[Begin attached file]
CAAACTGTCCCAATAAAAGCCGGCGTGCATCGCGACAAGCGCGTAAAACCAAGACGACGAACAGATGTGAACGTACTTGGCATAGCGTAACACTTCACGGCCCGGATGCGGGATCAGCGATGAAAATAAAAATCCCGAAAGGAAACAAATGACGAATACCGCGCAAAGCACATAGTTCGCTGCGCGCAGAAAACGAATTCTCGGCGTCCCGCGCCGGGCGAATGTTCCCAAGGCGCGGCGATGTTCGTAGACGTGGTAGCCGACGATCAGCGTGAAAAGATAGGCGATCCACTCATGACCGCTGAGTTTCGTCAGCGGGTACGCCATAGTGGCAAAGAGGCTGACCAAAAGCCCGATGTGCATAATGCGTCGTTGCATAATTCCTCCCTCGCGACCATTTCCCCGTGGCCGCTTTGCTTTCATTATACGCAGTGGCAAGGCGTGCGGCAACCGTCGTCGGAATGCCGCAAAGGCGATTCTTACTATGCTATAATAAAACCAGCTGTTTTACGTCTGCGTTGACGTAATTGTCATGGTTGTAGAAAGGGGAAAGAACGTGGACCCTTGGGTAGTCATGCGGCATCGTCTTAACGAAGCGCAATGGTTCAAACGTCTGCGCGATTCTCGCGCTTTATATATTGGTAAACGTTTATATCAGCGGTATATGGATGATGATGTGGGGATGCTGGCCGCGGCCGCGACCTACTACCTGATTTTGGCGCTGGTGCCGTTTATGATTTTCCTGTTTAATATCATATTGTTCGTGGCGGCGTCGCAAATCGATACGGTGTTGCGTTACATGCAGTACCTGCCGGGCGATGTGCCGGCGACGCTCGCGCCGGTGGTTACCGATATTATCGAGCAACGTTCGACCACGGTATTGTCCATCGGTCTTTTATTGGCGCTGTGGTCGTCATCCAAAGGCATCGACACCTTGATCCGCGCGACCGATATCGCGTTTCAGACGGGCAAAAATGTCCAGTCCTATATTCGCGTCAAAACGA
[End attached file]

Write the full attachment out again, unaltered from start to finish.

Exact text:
CAAACTGTCCCAATAAAAGCCGGCGTGCATCGCGACAAGCGCGTAAAACCAAGACGACGAACAGATGTGAACGTACTTGGCATAGCGTAACACTTCACGGCCCGGATGCGGGATCAGCGATGAAAATAAAAATCCCGAAAGGAAACAAATGACGAATACCGCGCAAAGCACATAGTTCGCTGCGCGCAGAAAACGAATTCTCGGCGTCCCGCGCCGGGCGAATGTTCCCAAGGCGCGGCGATGTTCGTAGACGTGGTAGCCGACGATCAGCGTGAAAAGATAGGCGATCCACTCATGACCGCTGAGTTTCGTCAGCGGGTACGCCATAGTGGCAAAGAGGCTGACCAAAAGCCCGATGTGCATAATGCGTCGTTGCATAATTCCTCCCTCGCGACCATTTCCCCGTGGCCGCTTTGCTTTCATTATACGCAGTGGCAAGGCGTGCGGCAACCGTCGTCGGAATGCCGCAAAGGCGATTCTTACTATGCTATAATAAAACCAGCTGTTTTACGTCTGCGTTGACGTAATTGTCATGGTTGTAGAAAGGGGAAAGAACGTGGACCCTTGGGTAGTCATGCGGCATCGTCTTAACGAAGCGCAATGGTTCAAACGTCTGCGCGATTCTCGCGCTTTATATATTGGTAAACGTTTATATCAGCGGTATATGGATGATGATGTGGGGATGCTGGCCGCGGCCGCGACCTACTACCTGATTTTGGCGCTGGTGCCGTTTATGATTTTCCTGTTTAATATCATATTGTTCGTGGCGGCGTCGCAAATCGATACGGTGTTGCGTTACATGCAGTACCTGCCGGGCGATGTGCCGGCGACGCTCGCGCCGGTGGTTACCGATATTATCGAGCAACGTTCGACCACGGTATTGTCCATCGGTCTTTTATTGGCGCTGTGGTCGTCATCCAAAGGCATCGACACCTTGATCCGCGCGACCGATATCGCGTTTCAGACGGGCAAAAATGTCCAGTCCTATATTCGCGTCAAAACGA